What can you tell me about sinker' cypress versus regular cypress?
Gene Wengert, aka The Wood Doctor, troubleshoots wood related problems, and explores lumber and veneer qualities and performance, species by species, in Wood Explorer, inside FDMC's Knowledge Center.
However, as wood was plentiful and not too expensive, some logs were lost; that is, they sank. Today, we are recovering these logs that have been submerged for a century or more; the lumber they produce is called “sinker cypress.”
The Sinker Cypress from Marwood Inc. of Jeffersonville, IN, is pre-cut timber salvaged from rivers and lakes, that has been naturally preserved for hundreds of years.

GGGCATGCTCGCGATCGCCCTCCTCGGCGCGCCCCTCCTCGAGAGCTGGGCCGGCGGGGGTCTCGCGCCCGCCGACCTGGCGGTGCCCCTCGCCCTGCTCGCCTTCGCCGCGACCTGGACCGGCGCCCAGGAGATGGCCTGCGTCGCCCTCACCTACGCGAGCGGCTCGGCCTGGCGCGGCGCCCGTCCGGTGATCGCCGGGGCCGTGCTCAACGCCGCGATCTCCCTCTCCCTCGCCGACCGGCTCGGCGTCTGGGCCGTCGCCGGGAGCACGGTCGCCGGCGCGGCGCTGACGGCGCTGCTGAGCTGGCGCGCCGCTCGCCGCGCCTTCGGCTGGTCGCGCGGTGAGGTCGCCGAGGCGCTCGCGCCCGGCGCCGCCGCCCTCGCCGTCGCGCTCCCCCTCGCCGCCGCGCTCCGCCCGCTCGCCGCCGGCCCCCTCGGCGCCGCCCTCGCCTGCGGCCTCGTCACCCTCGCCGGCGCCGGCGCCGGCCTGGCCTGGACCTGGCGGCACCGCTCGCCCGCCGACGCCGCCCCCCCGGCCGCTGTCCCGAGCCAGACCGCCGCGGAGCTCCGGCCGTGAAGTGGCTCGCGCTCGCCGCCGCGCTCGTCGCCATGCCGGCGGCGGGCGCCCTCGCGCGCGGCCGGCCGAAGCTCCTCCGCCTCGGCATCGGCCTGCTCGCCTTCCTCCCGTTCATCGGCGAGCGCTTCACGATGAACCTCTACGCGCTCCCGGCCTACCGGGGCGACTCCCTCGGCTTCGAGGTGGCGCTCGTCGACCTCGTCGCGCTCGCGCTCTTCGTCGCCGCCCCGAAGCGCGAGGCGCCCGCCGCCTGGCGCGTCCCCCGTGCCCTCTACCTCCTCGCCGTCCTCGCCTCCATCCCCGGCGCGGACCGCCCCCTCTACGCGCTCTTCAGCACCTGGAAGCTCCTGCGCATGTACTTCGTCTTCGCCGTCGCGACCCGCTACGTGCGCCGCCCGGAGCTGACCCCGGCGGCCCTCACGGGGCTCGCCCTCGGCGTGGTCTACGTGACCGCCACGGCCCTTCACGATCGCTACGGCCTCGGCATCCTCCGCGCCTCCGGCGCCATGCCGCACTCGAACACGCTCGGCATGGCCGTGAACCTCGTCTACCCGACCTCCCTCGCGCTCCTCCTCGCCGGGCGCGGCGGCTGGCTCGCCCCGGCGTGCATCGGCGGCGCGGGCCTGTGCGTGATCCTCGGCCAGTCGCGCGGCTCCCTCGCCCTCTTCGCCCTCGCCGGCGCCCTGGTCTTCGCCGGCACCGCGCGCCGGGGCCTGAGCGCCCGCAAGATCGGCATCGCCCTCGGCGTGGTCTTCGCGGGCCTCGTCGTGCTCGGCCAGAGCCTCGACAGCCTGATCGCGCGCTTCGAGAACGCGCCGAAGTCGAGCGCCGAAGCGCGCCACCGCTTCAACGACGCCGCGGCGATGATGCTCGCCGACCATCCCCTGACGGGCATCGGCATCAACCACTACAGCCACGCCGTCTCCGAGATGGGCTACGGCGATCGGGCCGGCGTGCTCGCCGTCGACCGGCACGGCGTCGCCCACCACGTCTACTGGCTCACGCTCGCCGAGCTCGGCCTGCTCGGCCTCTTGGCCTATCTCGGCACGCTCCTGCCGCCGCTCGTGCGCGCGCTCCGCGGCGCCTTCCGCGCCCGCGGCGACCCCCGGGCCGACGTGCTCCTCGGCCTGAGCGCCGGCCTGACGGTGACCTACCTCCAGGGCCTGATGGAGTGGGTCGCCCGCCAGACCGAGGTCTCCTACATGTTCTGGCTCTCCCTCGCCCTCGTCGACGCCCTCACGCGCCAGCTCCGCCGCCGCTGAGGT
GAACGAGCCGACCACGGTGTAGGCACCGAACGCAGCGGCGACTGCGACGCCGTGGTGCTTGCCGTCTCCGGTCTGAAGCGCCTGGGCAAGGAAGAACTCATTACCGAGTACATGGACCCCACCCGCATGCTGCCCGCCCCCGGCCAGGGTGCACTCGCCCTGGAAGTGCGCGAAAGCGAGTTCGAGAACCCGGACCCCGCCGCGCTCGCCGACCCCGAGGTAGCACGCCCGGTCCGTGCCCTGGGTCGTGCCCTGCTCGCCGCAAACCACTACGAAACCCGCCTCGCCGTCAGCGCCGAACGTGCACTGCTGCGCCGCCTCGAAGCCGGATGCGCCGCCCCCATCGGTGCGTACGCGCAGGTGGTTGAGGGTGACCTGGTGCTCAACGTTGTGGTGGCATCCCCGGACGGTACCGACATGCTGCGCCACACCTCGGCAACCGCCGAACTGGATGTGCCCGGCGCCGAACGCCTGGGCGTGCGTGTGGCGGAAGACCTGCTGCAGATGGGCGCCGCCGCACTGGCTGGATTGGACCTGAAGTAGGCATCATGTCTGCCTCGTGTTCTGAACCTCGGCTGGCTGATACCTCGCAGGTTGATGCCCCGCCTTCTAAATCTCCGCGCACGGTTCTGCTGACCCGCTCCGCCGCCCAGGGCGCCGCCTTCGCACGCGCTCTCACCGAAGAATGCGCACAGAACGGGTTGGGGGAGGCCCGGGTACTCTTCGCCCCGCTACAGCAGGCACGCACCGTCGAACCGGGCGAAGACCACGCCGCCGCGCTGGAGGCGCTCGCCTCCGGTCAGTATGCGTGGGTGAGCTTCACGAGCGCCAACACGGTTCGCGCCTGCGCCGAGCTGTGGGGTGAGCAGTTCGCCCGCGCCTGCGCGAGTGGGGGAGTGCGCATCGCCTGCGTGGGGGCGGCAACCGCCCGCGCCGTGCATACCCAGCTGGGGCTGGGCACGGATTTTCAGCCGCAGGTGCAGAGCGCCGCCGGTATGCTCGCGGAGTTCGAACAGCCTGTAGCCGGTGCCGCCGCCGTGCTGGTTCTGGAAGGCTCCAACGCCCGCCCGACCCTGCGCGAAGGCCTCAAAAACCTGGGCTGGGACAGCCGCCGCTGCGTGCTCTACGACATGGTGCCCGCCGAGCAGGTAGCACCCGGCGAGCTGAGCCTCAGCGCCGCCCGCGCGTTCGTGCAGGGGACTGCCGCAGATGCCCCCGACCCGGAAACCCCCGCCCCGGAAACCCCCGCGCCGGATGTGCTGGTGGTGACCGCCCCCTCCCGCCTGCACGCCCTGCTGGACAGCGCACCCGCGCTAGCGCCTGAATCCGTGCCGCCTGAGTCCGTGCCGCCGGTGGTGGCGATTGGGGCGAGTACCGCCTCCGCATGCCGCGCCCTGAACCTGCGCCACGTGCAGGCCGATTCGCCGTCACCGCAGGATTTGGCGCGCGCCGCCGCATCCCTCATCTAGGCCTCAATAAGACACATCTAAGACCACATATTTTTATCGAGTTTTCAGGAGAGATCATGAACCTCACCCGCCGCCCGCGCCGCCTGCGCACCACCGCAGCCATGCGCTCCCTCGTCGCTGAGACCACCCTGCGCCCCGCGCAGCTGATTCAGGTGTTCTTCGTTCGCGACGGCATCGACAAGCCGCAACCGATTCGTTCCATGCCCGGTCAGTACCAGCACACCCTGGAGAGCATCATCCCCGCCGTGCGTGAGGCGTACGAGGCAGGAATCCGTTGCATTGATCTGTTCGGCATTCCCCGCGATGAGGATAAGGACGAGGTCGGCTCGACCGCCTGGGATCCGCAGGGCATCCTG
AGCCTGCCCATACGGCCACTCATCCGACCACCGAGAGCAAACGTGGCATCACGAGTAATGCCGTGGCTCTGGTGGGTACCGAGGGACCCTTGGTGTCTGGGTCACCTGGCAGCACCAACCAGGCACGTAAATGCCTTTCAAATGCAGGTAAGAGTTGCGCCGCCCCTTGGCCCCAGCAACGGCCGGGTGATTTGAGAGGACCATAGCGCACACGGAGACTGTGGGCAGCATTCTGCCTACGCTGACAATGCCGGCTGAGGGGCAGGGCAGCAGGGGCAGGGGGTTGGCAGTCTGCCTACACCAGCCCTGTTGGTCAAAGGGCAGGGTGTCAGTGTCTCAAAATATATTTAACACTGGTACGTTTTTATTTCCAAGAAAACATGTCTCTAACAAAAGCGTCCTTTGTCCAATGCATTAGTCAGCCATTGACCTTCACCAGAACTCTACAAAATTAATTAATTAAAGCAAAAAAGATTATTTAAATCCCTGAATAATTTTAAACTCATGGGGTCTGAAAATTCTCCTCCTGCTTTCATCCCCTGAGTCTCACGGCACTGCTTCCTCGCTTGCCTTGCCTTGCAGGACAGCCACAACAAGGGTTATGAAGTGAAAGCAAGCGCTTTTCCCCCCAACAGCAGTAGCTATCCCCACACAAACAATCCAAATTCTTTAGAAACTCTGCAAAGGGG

There can also be a strength issue. The bacteria (we find these bacteria in other species as well including hemlock, willow, elm, oak and cottonwood) create an odor that is not pleasant and create enzymes that weaken the wood. Although the odor is gone from century old logs, the strength loss is still there. When sinker cypress is used for decking or other items where its strength is important, we know that the wood is weaker than the published strength values due to the bacterial action of a century ago. However, I have not seen revised design values for sinker lumber. Nevertheless, it could be risky (or even dangerous) to use sinker in a structural application.
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